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Research summary

Returns to skills around the world (2013)

20 Jul 2018

Wage return on numeracy skills varies across different countries. In the UK it is relatively high - around 24%

Countries often vary in the degree to which specific skills lead to higher wages and better employment chances. Using data from the OECD, senior economists from the universities of Stanford and Munich analysed the degree to which numeracy skills lead to higher earnings. In the UK, the numeracy differential is 24% - which is particularly high.

This measure breaks from the norm, not using school attainment to try and understand the lifetime earnings that a person receives as a result of their skills. Instead the value is calculated using the OECD's PIAAC dataset which accounts for (and measures) the basic skills of adults across OECD countries. By comparing their results with older - school achievement based - measures of returns on skills, the authors  conclude that measuring skills only by people's education level leads to a large under-estimation of the returns on skills.

Hanushek, Eric A., Guido Schwerdt, Simon Wiederhold, and Ludger Woessmann. 2013. Returns to Skills Around the World. OECD Education Working Papers. Paris: Organisation for Economic Co-operation and Development.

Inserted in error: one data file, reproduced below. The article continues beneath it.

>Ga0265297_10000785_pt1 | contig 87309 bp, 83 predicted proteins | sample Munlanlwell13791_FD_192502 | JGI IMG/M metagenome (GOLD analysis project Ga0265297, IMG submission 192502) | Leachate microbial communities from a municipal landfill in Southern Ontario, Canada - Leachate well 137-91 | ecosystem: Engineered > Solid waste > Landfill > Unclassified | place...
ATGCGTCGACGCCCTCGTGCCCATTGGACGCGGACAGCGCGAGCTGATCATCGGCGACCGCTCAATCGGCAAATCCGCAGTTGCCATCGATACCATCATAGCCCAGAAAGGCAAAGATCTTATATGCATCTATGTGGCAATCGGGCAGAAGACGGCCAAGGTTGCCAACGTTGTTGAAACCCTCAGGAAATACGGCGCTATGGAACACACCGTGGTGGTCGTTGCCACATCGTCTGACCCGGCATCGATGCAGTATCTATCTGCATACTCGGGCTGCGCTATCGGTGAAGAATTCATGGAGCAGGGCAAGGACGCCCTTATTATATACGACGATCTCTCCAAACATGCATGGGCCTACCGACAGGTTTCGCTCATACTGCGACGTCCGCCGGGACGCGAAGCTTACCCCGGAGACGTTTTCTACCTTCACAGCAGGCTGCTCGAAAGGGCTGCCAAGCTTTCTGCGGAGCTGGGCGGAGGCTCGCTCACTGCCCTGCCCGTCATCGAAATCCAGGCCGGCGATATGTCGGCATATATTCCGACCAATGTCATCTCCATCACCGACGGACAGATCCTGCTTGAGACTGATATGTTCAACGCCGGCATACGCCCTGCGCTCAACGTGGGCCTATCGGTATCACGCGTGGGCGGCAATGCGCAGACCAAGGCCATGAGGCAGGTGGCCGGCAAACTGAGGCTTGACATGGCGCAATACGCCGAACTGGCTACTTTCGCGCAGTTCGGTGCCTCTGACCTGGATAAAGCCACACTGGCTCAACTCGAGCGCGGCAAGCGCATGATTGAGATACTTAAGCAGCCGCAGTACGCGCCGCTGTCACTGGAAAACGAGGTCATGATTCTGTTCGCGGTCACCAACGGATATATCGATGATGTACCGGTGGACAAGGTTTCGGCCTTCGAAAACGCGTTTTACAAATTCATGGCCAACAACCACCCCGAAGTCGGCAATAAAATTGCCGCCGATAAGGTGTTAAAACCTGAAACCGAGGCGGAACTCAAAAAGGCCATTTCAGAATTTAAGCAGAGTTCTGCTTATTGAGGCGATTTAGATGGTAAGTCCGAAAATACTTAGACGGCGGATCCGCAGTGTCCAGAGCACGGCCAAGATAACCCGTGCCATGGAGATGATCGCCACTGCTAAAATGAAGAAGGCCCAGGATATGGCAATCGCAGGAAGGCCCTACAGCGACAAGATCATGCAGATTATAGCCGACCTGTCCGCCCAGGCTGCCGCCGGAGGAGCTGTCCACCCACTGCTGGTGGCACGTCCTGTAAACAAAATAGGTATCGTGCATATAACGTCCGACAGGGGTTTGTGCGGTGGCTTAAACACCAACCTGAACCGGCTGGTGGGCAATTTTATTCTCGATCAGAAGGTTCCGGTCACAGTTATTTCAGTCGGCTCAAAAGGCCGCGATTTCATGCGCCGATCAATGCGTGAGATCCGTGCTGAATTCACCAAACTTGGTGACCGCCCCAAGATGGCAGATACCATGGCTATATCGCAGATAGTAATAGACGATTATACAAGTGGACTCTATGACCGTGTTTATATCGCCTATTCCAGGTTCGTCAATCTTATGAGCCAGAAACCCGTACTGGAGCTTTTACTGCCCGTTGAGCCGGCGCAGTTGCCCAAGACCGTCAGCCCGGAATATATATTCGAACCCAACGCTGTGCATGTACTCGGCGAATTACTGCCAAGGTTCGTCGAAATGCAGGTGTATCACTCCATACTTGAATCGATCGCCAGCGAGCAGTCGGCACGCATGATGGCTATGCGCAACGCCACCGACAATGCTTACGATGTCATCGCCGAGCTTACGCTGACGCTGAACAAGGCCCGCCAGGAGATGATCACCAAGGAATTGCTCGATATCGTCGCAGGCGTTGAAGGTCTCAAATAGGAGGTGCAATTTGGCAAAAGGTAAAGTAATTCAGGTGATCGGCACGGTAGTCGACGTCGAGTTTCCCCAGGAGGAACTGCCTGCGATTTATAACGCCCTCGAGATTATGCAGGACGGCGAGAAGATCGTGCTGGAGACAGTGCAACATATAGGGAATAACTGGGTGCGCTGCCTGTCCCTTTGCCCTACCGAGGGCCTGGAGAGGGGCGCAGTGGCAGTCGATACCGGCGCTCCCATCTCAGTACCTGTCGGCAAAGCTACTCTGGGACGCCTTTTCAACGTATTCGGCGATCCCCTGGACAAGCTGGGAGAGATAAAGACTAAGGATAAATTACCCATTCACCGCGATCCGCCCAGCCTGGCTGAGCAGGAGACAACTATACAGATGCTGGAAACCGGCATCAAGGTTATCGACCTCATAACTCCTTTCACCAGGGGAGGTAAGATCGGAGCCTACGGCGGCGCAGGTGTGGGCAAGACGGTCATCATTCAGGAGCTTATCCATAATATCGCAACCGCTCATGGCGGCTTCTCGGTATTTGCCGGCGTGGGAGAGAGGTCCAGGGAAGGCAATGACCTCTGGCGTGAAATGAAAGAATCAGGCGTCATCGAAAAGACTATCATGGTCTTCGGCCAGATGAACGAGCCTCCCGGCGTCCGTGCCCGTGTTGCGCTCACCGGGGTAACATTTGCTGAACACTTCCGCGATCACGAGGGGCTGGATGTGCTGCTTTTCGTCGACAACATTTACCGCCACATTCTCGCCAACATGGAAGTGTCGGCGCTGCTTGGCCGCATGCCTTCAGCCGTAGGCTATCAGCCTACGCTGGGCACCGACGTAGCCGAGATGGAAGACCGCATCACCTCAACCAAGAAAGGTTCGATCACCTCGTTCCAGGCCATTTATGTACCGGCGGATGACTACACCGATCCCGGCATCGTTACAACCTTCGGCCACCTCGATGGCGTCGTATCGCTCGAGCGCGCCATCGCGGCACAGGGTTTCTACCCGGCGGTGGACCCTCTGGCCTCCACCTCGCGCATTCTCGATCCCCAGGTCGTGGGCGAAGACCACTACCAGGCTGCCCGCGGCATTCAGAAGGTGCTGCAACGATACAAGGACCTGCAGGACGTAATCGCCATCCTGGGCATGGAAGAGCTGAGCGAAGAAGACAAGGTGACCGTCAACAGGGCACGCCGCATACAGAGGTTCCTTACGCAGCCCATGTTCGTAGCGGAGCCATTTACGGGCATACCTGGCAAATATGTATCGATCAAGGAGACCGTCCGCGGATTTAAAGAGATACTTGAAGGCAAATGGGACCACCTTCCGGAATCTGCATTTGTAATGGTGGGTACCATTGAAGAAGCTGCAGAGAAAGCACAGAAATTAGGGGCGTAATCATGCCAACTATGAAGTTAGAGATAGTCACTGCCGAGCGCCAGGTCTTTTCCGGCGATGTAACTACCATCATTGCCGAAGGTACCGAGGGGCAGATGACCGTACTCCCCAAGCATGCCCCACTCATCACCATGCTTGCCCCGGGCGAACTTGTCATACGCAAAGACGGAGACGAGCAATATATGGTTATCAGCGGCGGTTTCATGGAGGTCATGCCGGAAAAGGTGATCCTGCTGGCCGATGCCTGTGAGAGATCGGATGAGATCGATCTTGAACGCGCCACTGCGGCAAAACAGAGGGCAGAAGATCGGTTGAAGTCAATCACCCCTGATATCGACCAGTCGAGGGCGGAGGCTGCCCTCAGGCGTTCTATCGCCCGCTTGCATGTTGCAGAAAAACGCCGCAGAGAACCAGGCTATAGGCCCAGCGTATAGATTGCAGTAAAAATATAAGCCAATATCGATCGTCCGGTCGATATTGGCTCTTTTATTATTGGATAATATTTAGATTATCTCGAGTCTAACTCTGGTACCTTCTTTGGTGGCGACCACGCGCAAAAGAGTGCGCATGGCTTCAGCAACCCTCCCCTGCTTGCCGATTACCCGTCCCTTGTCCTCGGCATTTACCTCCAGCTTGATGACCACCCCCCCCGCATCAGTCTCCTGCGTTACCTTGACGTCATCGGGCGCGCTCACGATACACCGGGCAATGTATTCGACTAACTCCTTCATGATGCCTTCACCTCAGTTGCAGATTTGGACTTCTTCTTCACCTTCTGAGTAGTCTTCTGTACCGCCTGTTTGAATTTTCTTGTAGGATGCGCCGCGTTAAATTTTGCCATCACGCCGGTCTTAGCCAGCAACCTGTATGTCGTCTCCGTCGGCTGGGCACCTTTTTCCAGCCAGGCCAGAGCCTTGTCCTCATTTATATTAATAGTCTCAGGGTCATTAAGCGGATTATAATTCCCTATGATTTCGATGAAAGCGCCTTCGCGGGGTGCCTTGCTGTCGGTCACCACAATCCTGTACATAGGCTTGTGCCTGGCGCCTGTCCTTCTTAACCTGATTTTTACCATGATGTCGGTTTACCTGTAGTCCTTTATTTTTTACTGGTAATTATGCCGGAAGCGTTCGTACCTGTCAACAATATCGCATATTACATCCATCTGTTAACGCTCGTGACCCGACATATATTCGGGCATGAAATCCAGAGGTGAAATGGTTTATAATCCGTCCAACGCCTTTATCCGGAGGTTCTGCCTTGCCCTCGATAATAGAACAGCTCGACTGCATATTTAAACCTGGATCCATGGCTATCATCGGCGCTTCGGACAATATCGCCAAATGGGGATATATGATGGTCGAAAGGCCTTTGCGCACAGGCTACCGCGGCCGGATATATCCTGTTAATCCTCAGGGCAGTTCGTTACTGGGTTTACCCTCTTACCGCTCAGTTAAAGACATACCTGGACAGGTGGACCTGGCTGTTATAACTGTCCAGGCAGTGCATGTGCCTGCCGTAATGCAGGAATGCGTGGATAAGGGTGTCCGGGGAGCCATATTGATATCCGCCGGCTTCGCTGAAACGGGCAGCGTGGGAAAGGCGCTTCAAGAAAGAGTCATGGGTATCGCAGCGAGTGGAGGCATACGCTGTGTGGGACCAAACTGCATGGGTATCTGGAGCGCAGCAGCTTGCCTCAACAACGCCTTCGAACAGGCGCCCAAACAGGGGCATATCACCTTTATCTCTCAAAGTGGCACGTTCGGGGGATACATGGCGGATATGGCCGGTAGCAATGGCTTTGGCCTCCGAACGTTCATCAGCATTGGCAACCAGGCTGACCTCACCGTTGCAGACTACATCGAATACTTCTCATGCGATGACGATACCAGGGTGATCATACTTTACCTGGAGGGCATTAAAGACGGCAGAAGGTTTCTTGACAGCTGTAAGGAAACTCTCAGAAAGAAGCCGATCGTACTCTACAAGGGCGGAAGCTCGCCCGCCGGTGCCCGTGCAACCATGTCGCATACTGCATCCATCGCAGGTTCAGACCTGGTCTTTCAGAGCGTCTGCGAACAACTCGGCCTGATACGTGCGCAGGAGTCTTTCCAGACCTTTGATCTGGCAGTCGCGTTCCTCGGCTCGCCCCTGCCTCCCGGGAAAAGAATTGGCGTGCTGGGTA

The PIAAC measure of skills is unique. It measures cognitive skills rather than pre-exisiting years of schooling to understand a country’s human capital – the skills among its population. Using the 2012 PIAAC survey of adult skills, this paper analyses data from 22 OECD countries (including the UK) to make robust conclusions about the value of skills to people’s lifetime earnings. 

The authors use numeracy skills as a basis to calculate returns on skills and conclude that earnings returns on good numeracy skills are high in the UK, being around 24% - a larger figure than other countries included in the analysis. Eight countries have returns between 12 and 15%, while only six have returns above 21%. 

The analysis is an innovation in measurements of human capital - the value of a population's skills levels to the country and the economy they live in. In the 70s, Jacob Mincer established the practice of measuring human capital by looking at the amount of schooling completed by a person.  However schooling is just one of the factors that affects an individual’s skill.

Classically, early career earning is used to calculate returns on skills. The authors argue this is a flawed method as it has a tendency to under-estimate returns on skills. Workers with high lifetime earnings see systematically higher earnings growth - so the point in a career selected to look at wages is important. Individual skills sometimes take time to be revealed while workers find a niche which fits their skill skills set. Current earnings are a good representation of lifetime earnings only when observed in adults between their mid-30s and late-40s.

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